Kevin Gorman: Penguins better make changes out of design, not disappointment |

Kevin Gorman: Penguins better make changes out of design, not disappointment

Kevin Gorman
Nate Smallwood | Tribune-Review
The Penguins’ Phil Kessel shoots the puck during their game against the Islanders in the Stanley Cup Playoffs at PPG Paints Arena on April 16, 2019. The Penguins’ Phil Kessel shoots the puck during their game against the Islanders in the Stanley Cup Playoffs at PPG Paints Arena on April 16, 2019.
Chaz Palla | Tribune-Review
Justin Schultz (left) could be a trade option for the Penguins.

The Pittsburgh Penguins should be forewarned there is danger in disappointment, even more in running out of patience.

It wasn’t just fans who sounded dangerously close to losing theirs with the disappointing way the Penguins played in a first-round sweep by the New York Islanders in the Stanley Cup playoffs.

Penguins coach Mike Sullivan didn’t scoff at the suggestion his team would make offseason changes, even though the majority of players are under contract for next season.

After the 3-1 Game 4 loss Tuesday night at PPG Paints Arena ended their second consecutive season without a Cup championship, Sullivan talked about what a privilege it was to coach such character players and how much respect he has for them in one breath and about high expectations in the next.

“When you don’t meet those expectations, then everybody else’s got to take a step back and soul search and find out what we learn from it. What are the takeaways and how do we get better?” Sullivan said. “What those answers are, it’s hard for me to say right now.”

Here’s my answer: Don’t break up the foundation.

Centers Sidney Crosby and Evgeni Malkin aren’t going anywhere. Neither should defenseman Kris Letang, who shouldn’t serve as the scapegoat for this series. Those three are untouchable, in my book, a trio who served as the backbone of their three Cup championship teams and a Cup finalist.

I would add goalie Matt Murray and 40-goal scorer Jake Guentzel to that list, even if neither performed to his potential in the postseason.

The rest, to varying degrees, are trade possibilities.

“You can’t change the whole team,” Malkin said, dismissing the idea of major moves. “We just need to play better.”

The Penguins need to play better, and to do so they need to play faster. That s especially is true on defense, where they couldn’t keep up with the Islanders. That is why trading Letang, with his speed and ability to move the puck, would be foolhardy. The Penguins need him to play smarter, not faster.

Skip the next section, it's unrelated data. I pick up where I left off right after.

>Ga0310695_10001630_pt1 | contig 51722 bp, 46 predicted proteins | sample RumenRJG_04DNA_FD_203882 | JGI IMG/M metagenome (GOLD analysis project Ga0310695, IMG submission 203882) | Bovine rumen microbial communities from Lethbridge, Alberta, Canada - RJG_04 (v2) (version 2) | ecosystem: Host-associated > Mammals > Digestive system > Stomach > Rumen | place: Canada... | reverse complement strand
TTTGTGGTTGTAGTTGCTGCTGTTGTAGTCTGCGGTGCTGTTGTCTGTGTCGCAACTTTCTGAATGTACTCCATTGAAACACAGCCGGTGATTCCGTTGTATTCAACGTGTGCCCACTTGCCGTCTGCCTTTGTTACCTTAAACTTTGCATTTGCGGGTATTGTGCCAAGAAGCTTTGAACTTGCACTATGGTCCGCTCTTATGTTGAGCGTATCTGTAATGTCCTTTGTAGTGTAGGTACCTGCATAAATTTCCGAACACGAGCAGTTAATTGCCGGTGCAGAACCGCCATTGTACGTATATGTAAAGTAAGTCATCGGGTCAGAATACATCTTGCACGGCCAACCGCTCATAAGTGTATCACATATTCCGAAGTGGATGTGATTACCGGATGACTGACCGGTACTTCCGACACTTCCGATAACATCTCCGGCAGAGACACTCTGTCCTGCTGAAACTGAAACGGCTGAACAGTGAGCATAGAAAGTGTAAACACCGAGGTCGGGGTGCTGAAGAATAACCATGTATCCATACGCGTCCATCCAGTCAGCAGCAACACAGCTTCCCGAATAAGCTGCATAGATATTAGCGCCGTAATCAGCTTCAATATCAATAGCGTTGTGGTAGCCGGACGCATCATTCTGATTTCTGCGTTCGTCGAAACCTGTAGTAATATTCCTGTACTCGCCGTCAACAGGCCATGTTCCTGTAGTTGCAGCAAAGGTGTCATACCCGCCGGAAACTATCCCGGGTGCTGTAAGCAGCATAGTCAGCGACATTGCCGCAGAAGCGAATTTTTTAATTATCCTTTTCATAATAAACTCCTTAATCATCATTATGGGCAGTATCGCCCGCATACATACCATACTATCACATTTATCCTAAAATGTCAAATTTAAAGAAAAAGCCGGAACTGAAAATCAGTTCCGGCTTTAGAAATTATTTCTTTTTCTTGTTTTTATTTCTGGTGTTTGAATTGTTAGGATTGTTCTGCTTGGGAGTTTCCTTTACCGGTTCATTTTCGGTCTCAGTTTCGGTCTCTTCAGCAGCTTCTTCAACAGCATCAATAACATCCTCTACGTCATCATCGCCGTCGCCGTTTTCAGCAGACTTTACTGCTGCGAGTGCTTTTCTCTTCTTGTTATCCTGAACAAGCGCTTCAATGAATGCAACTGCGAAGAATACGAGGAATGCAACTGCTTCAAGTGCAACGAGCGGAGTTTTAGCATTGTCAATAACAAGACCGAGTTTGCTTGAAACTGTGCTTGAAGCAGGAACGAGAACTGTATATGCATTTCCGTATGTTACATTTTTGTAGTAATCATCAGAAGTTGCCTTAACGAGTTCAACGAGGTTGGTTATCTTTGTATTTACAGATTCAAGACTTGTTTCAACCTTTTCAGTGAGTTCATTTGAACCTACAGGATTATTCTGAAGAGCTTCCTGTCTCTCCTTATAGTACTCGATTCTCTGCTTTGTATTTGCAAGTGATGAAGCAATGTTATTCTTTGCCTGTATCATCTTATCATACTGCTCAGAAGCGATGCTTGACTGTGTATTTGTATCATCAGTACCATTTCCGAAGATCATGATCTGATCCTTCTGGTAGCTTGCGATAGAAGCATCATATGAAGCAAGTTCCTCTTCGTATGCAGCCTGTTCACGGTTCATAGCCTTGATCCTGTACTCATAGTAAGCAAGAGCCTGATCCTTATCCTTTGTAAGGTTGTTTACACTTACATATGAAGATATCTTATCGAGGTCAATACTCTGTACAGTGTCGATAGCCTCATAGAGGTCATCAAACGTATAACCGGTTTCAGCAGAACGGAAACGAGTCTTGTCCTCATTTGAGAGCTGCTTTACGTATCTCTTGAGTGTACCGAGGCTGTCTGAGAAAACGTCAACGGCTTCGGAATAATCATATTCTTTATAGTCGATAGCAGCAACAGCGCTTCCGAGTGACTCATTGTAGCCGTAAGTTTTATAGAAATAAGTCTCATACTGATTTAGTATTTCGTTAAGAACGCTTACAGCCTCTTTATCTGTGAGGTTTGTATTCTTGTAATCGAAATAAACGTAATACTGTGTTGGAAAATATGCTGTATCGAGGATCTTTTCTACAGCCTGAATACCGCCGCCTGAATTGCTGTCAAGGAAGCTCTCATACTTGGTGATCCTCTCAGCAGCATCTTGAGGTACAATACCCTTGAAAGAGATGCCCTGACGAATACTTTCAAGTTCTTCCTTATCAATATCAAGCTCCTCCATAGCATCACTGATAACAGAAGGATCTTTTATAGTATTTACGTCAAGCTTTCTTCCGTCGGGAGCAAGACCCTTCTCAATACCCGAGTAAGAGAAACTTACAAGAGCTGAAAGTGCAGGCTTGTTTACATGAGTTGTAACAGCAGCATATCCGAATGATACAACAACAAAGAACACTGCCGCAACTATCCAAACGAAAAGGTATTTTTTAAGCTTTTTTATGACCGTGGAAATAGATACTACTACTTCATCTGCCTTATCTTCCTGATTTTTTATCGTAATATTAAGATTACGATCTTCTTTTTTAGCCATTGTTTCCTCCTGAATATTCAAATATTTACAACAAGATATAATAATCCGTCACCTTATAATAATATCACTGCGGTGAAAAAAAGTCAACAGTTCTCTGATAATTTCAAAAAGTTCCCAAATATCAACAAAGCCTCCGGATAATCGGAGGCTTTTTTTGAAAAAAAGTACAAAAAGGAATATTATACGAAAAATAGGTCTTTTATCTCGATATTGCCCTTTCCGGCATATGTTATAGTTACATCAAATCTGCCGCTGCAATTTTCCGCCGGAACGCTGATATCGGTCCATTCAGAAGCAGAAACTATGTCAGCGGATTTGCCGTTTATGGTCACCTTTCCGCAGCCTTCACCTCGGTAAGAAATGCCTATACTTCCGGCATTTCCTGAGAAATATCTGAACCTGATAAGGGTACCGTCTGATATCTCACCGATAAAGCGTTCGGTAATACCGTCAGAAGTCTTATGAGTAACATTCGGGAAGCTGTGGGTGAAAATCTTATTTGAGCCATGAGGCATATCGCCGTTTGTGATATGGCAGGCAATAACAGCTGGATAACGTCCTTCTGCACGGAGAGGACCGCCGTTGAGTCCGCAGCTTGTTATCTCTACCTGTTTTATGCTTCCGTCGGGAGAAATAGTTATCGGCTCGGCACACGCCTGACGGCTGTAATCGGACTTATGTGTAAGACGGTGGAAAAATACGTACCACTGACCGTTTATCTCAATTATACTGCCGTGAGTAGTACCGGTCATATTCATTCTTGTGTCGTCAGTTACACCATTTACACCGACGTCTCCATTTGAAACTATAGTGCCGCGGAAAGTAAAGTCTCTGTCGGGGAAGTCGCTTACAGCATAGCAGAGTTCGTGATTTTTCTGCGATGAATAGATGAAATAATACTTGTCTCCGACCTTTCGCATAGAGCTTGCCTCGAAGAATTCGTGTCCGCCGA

It is more likely the Penguins would move one of their bottom-four defensemen, with Justin Schultz being the prime candidate because he has one year remaining at a $5.5 million salary. But Olli Maatta, Jack Johnson and Erik Gudbranson could be trade candidates, especially to help clear cap space.

That brings us to Phil Kessel.

Kessel is a goal-scoring winger, which makes him valuable to the Penguins but also as a trade commodity. Kessel might clash with his coach at times, but he had 27 goals and ranked second with 82 points this season and scored one of the Penguins’ six playoff goals. So the Penguins shouldn’t trade Kessel just to trade him.

Penguins general manager Jim Rutherford ran out of patience and made a move for the sake of changing the chemistry when he traded winger Carl Hagelin to the L.A. Kings in mid-November. Hagelin was a strong skater who was solid on the penalty kill and scored 18 playoff points in 39 games for the back-to-back Cup championship teams.

Not only did the Penguins get a poor return in Tanner Pearson, but Malkin and Patric Hornqvist seemed to miss Hagelin’s presence, whether it was on their line or in the dressing room.

“I feel bad,” Rutherford said at the time. “Carl Hagelin is a very popular guy. I like him a lot, personally. He was a part of winning the Stanley Cup. But, at the same time, we’re not tracking towards winning a Stanley Cup right now. Changes were necessary.”

The Penguins are not tracking towards winning the Stanley Cup right now, either, and more changes are necessary.

But they need to make the Penguins faster — and better.

The faster, the better, but the Penguins need to make their next moves out of design, not disappointment.

Keep up with the Pittsburgh Penguins all season long.

Kevin Gorman is a Tribune-Review staff writer. You can contact Kevin by email at [email protected] or via Twitter .

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